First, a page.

Noticeably absent from the list of Fedor’s suitors include the UFC.  Fedor has famously spurned MMA’s flagship company, the most recent instance occurring after Affliction’s collapse in 2009.  It is unclear how much of the failed negotiations are due to the UFC, Fedor as an individual, or Fedor’s management, but if Dana white is to be believed, M-1 Global has very unrealistic expectations of co-promotion with the UFC.

Ultimately, this is where the legacy issues come from.  Because Fedor has never competed in the UFC, many consider his resume to be incomplete.  The opinion is that since UFC is the home of the best fighters in the world, Fedor’s failure to “step up” and take on the best of the best is damning to this MMA legend’s reputation.  Frankly, I don’t buy that.

There are two parts of the Fedor/UFC argument that need to be explored: quality of competition and popular opinion.  To a certain degree, both of these concepts are subjective, though quality of competition can more easily be quantified.  By popular opinion, I mean how Fedor’s career is viewed by fans, pundits, and other figures in MMA.  More specifically, I’m curious about the arguments made by those in the anti-Fedor camp (including one very vocal UFC President.)

Regarding quality of competition, we need to look at Fedor’s prime years.  That certainly wouldn’t be in the recent past, as Fedor was 32 when he made his Strikeforce debut.  Most athletes peak in their late 20’s, which happens to coincide with Fedor’s time in PRIDE in the early to mid-2000s.  Fedor defeated fighters such as “Minotauro” Nogueira, kickboxing star Semmy Schilt, first ever UFC Heavyweight Champion Mark Coleman, and Mirko Crop Cop.  Comparable UFC fighters during this time were Tim Sylvia, Ricco Rodriguez, Frank Mir, and Andrei Arlovski.

The UFC may be the premier promotion today, but as far as I’m concerned, Fedor fought and defeated the best heavyweights in the world during his prime.  Today, Arlovski, Sylvia, and Rodriguez are all having severe difficulties outside of the UFC, while Cro Cop and Nogueira are still around.  The fighters that Fedor competed with have had incredible longevity, though both Cro Cop and Nogueira are not the fighters they once were.  The top of the UFC heavyweight division from 2002 through 2006 are either slumming it in smaller promotions or being repeatedly knocked out, with the sole exception being Frank Mir (yuck.)

If you want to judge Fedor’s career accomplishments, you have to look at his work in PRIDE above all else.  At his peak, Fedor was literally unbeatable.  He went nine years without being defeated by a single fighter while competing in the most competitive MMA organization in the world.  While it was around, PRIDE was the number one spot for MMA while the UFC was still working to grow.  Shogun Rua, Rampage Jackson, Fedor, Dan Henderson, Wanderlei Silva, and Cro Cop were all better fighters than anyone the UFC could offer, which includes Chuck Liddell and Matt Hughes.  That Fedor was able to accomplish so much in PRIDE is just remarkable.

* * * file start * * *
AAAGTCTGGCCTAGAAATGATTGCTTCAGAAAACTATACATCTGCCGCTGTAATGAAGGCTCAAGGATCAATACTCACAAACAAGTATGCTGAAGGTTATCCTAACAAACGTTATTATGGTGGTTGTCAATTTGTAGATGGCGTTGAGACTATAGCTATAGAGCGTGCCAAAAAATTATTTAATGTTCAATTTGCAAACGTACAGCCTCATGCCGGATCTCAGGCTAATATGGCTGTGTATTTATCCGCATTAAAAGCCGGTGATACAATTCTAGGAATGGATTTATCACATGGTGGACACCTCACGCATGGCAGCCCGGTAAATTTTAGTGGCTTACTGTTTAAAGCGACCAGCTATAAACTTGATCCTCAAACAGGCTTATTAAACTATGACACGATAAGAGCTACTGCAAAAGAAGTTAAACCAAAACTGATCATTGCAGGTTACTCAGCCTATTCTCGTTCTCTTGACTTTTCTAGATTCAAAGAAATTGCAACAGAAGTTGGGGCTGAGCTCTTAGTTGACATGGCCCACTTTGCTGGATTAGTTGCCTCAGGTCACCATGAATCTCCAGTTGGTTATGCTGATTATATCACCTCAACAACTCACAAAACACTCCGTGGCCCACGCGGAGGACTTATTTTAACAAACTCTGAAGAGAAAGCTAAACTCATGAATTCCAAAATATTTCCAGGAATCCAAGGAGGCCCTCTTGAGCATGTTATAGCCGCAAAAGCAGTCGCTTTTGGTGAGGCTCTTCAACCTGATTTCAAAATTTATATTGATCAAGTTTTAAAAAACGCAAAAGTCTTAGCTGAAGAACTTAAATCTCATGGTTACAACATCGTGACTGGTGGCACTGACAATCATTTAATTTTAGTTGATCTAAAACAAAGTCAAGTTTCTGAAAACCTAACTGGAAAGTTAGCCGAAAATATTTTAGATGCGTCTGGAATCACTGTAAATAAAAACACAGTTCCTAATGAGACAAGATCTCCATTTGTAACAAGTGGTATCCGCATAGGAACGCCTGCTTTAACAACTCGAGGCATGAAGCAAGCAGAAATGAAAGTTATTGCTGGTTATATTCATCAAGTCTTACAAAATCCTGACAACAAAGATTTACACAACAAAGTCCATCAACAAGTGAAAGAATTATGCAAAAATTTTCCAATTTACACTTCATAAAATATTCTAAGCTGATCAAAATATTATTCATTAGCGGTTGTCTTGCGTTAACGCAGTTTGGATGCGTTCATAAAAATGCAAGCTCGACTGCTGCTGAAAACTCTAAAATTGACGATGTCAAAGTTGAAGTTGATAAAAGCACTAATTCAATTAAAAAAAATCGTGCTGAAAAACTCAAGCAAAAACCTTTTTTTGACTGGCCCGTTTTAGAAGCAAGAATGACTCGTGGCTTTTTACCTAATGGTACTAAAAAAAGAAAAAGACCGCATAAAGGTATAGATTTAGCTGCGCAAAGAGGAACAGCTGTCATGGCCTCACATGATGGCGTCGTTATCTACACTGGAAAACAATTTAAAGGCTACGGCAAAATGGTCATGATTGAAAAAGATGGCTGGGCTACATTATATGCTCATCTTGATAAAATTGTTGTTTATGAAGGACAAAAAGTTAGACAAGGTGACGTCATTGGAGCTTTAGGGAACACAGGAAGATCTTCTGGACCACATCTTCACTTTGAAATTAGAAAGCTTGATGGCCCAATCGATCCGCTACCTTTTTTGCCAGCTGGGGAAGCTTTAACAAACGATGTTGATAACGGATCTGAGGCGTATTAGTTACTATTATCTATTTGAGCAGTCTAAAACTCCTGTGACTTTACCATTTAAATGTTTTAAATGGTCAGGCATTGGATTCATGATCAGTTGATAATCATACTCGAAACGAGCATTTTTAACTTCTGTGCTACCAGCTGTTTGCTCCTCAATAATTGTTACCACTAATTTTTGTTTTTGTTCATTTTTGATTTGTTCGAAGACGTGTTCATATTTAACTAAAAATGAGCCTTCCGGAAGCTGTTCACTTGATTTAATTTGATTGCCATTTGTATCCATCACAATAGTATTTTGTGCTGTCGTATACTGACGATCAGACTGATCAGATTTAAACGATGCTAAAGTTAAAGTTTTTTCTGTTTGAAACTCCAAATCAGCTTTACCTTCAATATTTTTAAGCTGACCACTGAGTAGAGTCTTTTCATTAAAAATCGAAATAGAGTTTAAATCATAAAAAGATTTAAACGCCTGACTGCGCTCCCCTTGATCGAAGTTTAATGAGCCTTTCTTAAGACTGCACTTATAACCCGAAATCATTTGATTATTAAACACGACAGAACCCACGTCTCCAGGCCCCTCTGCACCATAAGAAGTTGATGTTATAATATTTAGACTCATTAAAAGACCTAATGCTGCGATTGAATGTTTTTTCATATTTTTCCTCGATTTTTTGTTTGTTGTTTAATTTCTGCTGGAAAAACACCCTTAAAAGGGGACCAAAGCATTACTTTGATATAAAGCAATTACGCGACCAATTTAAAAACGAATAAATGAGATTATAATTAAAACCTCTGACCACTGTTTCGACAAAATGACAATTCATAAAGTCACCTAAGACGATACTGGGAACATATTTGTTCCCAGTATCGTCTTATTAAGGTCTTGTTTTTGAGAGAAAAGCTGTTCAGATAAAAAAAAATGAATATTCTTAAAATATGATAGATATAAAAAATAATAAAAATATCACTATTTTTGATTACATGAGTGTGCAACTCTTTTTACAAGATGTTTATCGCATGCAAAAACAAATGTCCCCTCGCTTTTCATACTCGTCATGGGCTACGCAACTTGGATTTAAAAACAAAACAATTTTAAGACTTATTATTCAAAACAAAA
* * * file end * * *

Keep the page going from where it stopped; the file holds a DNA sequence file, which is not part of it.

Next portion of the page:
Dana White has attempted to capitalize on Fedor’s recent failures, stating that the Russian hero has always been overrated and never done anything for MMA.  White’s revisionist history comes as no surprise.  Since he proved unable to sign Fedor, White has had little good to say about the man.  I’m a big Dana White and UFC fan, but this looks like nothing more than sour grapes.  Fedor’s greatness can’t be negated by a couple of losses toward the later part of his career.

Fedor’s failure to join the UFC is a very calculated move, as this wasn’t done solely for financial reasons.  Someone in Fedor’s camp, or Fedor himself, was smart enough to know that he’s no longer good enough to beat top-ranked heavyweights like he did years ago.  Junior dos Santos or Cain Velasquez would be too much for Fedor now, but that’s to be expected.  That’s what happens to fighters as they age – their skills diminish.  And that’s not to take anything away from the wins by Silva and Werdum, as both men defeated a good fighter, but they beat a fighter who is historically the best ever and not currently the best.

Still, most MMA fans have unrealistic expectations when tuning in to see Fedor fight for Strikeforce.  Watching Fedor now is like watching Michael Jordan with the Washington Wizards or Brett Favre on the Minnesota Vikings.  You’re watching an all-time great in the twilight of his career, not an athlete who is dominant in his current state.  It doesn’t help anything that Strikeforce is marketing Fedor as the greatest fighter ever.  Fedor no longer has the skills that made him into the best in the world, but he’s still very good.  That said, I worry that people newer to the sport see Fedor and can’t help but think he’s overrated.

It just a shame that so many fans missed out on Fedor in PRIDE.  His win/loss record couldn’t even begin to tell the whole story.  It wasn’t just that Fedor was great, but how he was great, always managing to slip out of compromising situations to score yet another victory.  Devastating offense by Kevin Randleman and Cro Cop couldn’t stop the stoic Russian from racking up the wins.  Not only did Fedor survive three fights with the dangerous Minotauro Nogueira, but he didn’t lose one of those fights.  Fedor was so good that he seemed barely human, which is something that can be said about few other fighters.

Though his skills are diminished, the mystique around Fedor will likely never fade.  I experienced that first hand when Fedor fought Brett Rogers in the Chicago suburbs and I’ve never been part of such an electrifying atmosphere.  To see Fedor fight is an experience unlike any other.  That is something that will never fade away, as Fedor has truly been a special fighter throughout his career.